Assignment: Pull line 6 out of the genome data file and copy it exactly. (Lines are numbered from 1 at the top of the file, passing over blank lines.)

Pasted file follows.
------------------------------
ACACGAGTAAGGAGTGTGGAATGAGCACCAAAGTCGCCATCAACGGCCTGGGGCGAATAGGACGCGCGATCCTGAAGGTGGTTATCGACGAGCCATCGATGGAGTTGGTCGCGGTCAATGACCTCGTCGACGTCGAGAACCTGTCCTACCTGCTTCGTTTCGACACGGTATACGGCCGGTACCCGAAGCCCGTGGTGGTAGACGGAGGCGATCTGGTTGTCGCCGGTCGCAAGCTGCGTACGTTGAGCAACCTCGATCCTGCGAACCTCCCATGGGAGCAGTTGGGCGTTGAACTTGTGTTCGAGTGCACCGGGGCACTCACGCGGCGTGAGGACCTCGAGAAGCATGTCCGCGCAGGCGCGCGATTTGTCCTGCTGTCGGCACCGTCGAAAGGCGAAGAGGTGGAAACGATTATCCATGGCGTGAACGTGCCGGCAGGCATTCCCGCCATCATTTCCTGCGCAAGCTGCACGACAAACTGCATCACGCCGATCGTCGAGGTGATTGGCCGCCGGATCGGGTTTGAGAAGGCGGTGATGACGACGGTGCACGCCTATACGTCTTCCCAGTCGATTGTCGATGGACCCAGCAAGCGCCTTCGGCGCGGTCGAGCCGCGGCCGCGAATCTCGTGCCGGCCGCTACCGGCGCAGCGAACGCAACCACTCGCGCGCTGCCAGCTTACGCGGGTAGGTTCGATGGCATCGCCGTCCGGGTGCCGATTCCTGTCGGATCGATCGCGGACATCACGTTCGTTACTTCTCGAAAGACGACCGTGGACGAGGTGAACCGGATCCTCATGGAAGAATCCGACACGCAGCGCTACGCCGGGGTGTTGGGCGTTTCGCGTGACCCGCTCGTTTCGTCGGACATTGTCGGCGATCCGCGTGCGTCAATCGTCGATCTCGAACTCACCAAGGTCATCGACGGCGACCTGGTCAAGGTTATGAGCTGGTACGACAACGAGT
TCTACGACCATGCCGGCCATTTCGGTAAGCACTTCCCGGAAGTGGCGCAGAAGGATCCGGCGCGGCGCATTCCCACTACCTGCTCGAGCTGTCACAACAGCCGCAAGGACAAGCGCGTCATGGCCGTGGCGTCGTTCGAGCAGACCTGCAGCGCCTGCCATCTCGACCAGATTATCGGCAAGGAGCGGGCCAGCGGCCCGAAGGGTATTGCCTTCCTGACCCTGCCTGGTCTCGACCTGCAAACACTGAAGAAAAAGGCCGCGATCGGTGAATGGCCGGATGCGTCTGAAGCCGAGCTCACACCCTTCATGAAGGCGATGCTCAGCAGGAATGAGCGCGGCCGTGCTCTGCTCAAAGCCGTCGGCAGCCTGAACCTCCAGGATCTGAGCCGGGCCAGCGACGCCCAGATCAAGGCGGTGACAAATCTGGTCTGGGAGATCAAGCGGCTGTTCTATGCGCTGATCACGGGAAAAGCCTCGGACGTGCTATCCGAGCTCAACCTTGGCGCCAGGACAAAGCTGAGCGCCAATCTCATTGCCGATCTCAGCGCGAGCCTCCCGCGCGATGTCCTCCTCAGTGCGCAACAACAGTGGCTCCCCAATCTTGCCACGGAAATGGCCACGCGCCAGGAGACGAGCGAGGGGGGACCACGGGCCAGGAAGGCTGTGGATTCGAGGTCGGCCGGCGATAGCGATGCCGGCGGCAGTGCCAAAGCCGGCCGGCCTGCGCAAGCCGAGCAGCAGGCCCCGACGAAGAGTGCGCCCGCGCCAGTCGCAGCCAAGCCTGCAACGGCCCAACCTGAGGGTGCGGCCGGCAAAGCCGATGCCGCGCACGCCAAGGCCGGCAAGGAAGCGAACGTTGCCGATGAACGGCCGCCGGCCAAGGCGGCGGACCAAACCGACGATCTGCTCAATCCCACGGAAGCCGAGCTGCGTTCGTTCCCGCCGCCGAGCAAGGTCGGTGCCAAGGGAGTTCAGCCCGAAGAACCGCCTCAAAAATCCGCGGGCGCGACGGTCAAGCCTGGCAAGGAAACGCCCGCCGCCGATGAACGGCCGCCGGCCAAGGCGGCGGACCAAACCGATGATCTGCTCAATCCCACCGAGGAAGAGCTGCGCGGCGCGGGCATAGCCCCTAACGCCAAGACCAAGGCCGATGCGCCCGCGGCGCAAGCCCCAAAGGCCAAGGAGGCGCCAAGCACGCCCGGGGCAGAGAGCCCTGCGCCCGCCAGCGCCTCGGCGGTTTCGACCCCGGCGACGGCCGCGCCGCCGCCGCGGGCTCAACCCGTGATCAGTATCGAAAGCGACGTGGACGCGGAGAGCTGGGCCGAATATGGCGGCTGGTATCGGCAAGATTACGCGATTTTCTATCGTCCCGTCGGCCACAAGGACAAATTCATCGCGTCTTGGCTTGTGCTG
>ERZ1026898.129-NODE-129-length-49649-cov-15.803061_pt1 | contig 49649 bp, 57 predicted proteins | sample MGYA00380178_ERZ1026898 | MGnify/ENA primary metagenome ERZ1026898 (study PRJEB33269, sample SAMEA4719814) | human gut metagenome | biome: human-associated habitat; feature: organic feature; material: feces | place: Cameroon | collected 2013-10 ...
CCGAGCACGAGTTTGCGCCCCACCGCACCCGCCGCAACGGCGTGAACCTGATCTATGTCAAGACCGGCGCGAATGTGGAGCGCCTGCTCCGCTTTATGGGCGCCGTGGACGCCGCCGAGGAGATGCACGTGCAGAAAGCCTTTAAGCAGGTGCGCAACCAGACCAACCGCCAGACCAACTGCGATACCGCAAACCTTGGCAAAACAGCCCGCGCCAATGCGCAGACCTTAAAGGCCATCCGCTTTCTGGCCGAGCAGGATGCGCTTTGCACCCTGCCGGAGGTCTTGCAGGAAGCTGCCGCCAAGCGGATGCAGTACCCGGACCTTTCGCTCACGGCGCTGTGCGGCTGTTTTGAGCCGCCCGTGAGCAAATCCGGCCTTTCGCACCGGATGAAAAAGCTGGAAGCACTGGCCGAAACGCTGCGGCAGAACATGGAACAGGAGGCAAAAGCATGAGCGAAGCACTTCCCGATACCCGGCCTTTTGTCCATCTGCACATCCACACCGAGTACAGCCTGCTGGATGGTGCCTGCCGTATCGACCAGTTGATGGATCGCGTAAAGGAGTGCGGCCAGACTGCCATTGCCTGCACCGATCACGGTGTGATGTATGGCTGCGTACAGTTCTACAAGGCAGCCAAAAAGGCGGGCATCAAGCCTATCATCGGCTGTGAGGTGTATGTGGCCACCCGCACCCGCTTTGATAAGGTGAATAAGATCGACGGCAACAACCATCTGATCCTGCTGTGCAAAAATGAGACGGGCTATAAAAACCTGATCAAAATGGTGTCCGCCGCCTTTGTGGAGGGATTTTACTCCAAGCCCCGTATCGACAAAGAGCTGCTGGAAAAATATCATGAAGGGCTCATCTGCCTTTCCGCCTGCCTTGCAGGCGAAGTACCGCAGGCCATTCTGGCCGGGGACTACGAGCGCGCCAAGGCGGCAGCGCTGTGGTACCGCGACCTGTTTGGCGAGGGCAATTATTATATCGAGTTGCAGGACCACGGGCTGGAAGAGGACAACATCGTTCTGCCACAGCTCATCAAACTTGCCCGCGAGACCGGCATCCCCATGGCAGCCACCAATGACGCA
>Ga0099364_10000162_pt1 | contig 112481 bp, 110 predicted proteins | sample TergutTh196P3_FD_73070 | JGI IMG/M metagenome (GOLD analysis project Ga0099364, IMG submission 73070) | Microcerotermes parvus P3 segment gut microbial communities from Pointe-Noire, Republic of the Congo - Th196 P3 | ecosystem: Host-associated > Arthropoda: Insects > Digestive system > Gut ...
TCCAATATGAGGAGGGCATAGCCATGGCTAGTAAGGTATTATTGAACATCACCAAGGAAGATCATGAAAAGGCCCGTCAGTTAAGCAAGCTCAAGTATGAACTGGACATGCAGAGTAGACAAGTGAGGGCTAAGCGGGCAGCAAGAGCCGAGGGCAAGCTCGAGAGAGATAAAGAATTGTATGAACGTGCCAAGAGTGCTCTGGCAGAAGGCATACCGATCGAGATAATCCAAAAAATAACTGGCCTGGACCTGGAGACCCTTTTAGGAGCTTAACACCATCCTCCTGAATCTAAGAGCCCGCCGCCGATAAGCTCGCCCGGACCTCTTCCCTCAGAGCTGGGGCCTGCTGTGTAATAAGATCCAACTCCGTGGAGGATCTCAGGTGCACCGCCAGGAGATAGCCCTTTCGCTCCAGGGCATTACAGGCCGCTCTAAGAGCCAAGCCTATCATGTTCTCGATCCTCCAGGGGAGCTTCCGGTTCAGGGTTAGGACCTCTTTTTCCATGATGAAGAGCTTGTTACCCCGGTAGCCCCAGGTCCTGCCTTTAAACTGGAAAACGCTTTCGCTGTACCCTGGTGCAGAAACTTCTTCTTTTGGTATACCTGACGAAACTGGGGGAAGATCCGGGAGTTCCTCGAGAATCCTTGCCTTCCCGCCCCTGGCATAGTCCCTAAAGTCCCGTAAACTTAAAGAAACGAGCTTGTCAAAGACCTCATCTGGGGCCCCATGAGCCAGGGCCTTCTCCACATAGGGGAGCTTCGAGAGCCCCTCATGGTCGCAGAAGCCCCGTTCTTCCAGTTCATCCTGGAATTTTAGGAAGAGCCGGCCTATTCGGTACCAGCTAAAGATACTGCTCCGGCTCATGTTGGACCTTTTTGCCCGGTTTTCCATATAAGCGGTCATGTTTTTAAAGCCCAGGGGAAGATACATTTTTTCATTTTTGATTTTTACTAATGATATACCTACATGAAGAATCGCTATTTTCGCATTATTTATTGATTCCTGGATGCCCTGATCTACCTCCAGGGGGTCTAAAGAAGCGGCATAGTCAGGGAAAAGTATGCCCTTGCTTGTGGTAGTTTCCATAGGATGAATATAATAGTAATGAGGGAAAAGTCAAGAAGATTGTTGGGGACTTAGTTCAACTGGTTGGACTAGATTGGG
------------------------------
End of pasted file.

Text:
TCCAATATGAGGAGGGCATAGCCATGGCTAGTAAGGTATTATTGAACATCACCAAGGAAGATCATGAAAAGGCCCGTCAGTTAAGCAAGCTCAAGTATGAACTGGACATGCAGAGTAGACAAGTGAGGGCTAAGCGGGCAGCAAGAGCCGAGGGCAAGCTCGAGAGAGATAAAGAATTGTATGAACGTGCCAAGAGTGCTCTGGCAGAAGGCATACCGATCGAGATAATCCAAAAAATAACTGGCCTGGACCTGGAGACCCTTTTAGGAGCTTAACACCATCCTCCTGAATCTAAGAGCCCGCCGCCGATAAGCTCGCCCGGACCTCTTCCCTCAGAGCTGGGGCCTGCTGTGTAATAAGATCCAACTCCGTGGAGGATCTCAGGTGCACCGCCAGGAGATAGCCCTTTCGCTCCAGGGCATTACAGGCCGCTCTAAGAGCCAAGCCTATCATGTTCTCGATCCTCCAGGGGAGCTTCCGGTTCAGGGTTAGGACCTCTTTTTCCATGATGAAGAGCTTGTTACCCCGGTAGCCCCAGGTCCTGCCTTTAAACTGGAAAACGCTTTCGCTGTACCCTGGTGCAGAAACTTCTTCTTTTGGTATACCTGACGAAACTGGGGGAAGATCCGGGAGTTCCTCGAGAATCCTTGCCTTCCCGCCCCTGGCATAGTCCCTAAAGTCCCGTAAACTTAAAGAAACGAGCTTGTCAAAGACCTCATCTGGGGCCCCATGAGCCAGGGCCTTCTCCACATAGGGGAGCTTCGAGAGCCCCTCATGGTCGCAGAAGCCCCGTTCTTCCAGTTCATCCTGGAATTTTAGGAAGAGCCGGCCTATTCGGTACCAGCTAAAGATACTGCTCCGGCTCATGTTGGACCTTTTTGCCCGGTTTTCCATATAAGCGGTCATGTTTTTAAAGCCCAGGGGAAGATACATTTTTTCATTTTTGATTTTTACTAATGATATACCTACATGAAGAATCGCTATTTTCGCATTATTTATTGATTCCTGGATGCCCTGATCTACCTCCAGGGGGTCTAAAGAAGCGGCATAGTCAGGGAAAAGTATGCCCTTGCTTGTGGTAGTTTCCATAGGATGAATATAATAGTAATGAGGGAAAAGTCAAGAAGATTGTTGGGGACTTAGTTCAACTGGTTGGACTAGATTGGG